My niece shares an apartment with a roommate who is experiencing difficulty in passing his college engineering classes.  I am told that he is a foreign student whose wealthy parents send him whatever funds he needs from abroad.  However, he is required to account for all of his expenses.  Among those expenses was hiring tutors to help him get through.  More recently, his parents’ money allowed him to incur the expense of paying others to take his tests for him.  If he can’t pass the exams himself, no worries.  If you have enough money, you can always take care of whatever little inconvenience comes your away.  The fact that this violates the school’s honor code appears to be of no consequence.  If his dishonesty were ever discovered, I wonder whether throwing thousands of dollars at the college would prevent him from being expelled.  My guess is that, should his luck run out, the family money would bankroll a cadre of lawyers dedicated to the art of obfuscation who would tie the case up in litigation until long after he graduated and returned to his home country.

But who can blame the guy?  He’s learned a lot during his short time in the United States.  After all, dishonesty is the American way.

Ferguson, America Stands with You

Last night, I sat in the living room with my wife, my mother-in-law and my nephew.  Secure in the bosom of my family, we turned on the television and watched the reaction of Ferguson, Missouri following a grand jury’s refusal to indict the police officer responsible for the death of Mike Brown.  We watched President Obama’s brief remarks, after which my wife commented that our commander in chief didn’t seem very pleased with the events of the day.

She was clearly correct.  Not only was the president fearful of the violence likely to erupt in the wake of the grand jury decision, but one could read in his face disappointment over the outcome.

I believe that President Obama got a lot of things right last night.  He was right to appeal for calm in a volatile situation.  He was right to suggest that peaceful protest, not violence, is a reasonable response to public dissatisfaction.  And he was right to state that America was built upon the foundation of the rule of law.  Like so many things, the rule of law is a lot more appealing when it yields the results we’d like to see than when it does not.  But the rule of law is part of who we are, and it belongs to us, for better or for worse.  In tough times, we need to embrace the rule of law, not cast it aside in a fit of pique.

The grand jury agreed with Officer Darren Wilson’s assertions that his actions were in compliance with his training and with the law.  If his claims are factual, then we have our work cut for us:  We need to change police training and we need to change the law.  Those are two things that cannot be accomplished by means of violence.  They can only be accomplished by exercising our constitutional right to petition the government for redress of grievances.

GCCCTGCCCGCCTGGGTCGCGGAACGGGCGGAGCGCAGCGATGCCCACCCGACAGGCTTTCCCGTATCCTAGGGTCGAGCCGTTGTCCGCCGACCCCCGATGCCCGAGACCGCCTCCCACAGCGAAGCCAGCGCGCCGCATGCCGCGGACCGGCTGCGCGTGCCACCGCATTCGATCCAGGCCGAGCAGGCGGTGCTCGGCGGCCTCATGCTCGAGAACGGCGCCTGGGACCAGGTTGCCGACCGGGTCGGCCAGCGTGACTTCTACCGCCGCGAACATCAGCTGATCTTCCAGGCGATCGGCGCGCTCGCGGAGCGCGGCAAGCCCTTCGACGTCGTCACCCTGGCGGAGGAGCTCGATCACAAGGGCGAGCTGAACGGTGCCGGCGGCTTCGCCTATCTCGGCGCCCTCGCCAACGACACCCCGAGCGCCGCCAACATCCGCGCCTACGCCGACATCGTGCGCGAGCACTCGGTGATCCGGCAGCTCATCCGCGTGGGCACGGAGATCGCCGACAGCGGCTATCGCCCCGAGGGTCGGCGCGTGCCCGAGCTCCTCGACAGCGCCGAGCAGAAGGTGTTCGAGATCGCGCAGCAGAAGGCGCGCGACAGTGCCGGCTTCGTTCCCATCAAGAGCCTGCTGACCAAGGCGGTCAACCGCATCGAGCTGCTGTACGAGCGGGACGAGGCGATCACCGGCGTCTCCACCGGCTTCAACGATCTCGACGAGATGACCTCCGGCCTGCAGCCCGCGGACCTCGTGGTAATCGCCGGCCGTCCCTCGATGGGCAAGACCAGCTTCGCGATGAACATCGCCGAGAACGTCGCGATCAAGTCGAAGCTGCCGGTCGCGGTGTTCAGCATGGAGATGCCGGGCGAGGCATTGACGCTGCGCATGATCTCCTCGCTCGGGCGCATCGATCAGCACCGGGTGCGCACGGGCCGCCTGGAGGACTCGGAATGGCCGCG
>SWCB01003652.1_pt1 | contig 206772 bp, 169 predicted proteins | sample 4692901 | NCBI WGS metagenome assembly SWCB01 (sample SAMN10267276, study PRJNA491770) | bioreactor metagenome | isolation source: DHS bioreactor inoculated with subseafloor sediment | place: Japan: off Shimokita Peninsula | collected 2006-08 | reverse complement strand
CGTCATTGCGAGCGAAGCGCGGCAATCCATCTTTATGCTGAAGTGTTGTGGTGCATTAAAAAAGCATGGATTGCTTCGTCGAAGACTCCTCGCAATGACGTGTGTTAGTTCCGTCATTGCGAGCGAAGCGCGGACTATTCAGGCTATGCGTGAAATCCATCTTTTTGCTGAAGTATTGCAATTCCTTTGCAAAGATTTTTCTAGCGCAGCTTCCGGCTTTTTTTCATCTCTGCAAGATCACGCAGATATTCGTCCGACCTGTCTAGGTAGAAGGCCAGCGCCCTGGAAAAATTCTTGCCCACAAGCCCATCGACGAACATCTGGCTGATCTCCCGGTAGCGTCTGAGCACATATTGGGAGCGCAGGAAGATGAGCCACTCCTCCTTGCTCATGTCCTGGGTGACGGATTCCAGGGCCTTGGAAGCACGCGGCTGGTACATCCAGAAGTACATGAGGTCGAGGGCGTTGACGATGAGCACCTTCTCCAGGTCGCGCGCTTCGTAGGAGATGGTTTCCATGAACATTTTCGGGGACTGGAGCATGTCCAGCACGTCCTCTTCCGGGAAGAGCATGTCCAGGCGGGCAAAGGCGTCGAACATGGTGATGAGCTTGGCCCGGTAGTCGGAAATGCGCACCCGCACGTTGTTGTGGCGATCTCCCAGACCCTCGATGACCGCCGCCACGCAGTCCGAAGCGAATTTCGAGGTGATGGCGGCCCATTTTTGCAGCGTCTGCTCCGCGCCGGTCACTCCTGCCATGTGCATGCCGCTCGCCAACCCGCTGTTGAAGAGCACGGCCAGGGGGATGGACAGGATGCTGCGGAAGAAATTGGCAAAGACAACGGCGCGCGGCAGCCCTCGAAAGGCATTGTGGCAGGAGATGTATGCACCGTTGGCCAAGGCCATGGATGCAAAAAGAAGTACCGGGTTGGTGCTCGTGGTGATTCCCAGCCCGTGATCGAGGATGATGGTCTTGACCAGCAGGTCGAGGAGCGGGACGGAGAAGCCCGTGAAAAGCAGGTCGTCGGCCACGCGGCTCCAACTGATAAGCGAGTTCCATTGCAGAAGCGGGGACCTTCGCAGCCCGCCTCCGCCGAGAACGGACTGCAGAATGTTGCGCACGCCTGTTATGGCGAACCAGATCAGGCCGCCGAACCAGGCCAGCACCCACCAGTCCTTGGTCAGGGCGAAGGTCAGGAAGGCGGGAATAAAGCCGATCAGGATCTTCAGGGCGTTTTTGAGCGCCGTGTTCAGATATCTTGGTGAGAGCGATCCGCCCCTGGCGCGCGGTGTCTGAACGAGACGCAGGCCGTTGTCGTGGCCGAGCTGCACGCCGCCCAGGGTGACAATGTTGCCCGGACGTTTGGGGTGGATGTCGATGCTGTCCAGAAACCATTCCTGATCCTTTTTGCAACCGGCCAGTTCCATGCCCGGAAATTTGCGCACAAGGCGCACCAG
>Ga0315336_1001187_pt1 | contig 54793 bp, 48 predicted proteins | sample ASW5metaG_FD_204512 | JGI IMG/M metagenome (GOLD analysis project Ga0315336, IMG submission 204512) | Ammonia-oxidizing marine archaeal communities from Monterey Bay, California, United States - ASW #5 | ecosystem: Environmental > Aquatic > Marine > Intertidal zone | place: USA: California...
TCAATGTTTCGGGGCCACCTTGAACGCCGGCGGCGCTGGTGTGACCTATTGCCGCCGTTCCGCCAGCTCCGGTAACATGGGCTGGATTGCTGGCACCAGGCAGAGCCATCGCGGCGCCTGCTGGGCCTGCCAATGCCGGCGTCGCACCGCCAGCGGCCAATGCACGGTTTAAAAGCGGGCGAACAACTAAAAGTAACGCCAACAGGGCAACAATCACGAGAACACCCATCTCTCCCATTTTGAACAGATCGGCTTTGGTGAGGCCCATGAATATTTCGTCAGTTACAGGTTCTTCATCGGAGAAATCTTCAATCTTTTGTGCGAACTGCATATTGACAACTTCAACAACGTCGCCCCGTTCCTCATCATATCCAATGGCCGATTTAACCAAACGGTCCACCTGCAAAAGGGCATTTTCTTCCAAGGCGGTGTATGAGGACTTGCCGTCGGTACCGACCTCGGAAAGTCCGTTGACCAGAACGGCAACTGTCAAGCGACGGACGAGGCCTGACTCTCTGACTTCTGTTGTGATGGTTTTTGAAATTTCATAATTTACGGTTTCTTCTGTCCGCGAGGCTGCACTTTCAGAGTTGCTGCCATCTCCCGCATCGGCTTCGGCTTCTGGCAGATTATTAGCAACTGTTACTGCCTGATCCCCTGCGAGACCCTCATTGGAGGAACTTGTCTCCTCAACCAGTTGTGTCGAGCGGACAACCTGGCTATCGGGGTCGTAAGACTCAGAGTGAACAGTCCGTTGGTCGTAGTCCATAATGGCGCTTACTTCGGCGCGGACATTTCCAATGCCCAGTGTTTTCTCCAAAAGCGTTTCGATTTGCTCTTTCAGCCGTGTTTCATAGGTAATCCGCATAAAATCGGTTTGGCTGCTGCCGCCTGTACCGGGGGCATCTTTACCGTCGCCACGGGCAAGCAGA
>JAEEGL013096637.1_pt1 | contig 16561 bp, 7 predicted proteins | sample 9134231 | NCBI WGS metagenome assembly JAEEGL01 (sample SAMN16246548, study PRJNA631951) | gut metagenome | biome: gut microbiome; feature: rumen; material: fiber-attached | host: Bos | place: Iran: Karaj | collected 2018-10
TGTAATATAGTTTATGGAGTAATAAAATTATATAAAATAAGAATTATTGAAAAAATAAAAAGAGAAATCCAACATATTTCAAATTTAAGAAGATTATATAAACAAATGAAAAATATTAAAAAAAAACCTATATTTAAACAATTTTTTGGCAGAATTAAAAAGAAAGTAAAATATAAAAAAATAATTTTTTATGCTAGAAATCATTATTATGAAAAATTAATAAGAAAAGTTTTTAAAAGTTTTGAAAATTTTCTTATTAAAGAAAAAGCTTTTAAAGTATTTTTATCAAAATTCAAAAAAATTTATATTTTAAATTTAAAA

The pink elephant in the room is, of course, race.  And as the president pointed out, this is a factor that cannot be ignored.  There are those who aver that Brown would not have been killed had he been white instead of black.  No one can say with certainty whether this is the case, but it is undeniable that the argument resonates with many.

Obama was correct in pointing out that the racial tensions of today were born of the racial discrimination of our recent past.  The president mentioned that he has personal experience with this, and I don’t doubt him a bit.  Every person with black skin in this country has encountered discrimination.

It is well known that there has long been an imbalance of power between blacks and whites in America.  For the most part, blacks have poorer childhood educational opportunities than white children do, graduate from college in far small numbers than their white agemates, have fewer job opportunities and are paid less than whites, have less access to health care and die earlier than whites.  I don’t think it is unreasonable to state that blacks have drawn the short end of the stick in this country.

Another type of imbalance of power exists between the citizenry and law enforcement.  Most of us do not carry weapons with us, but the police do.  The service weapon of a police officer is supposed to be a tool of law enforcement.  The officer’s gun is a symbol of power, a reminder of what he or she can do to us if we break the law.  Beyond that, however, it doesn’t take a brilliant scholar to know that when weapons are present, sooner or later they will be used.  The police have guns so that they can use them in certain circumstances, not just as window dressing for the cool blue uniform.  The prevailing argument is that the police receive extensive training and have it drilled into them that their weapons are to be used only as a last resort for protection of themselves or others.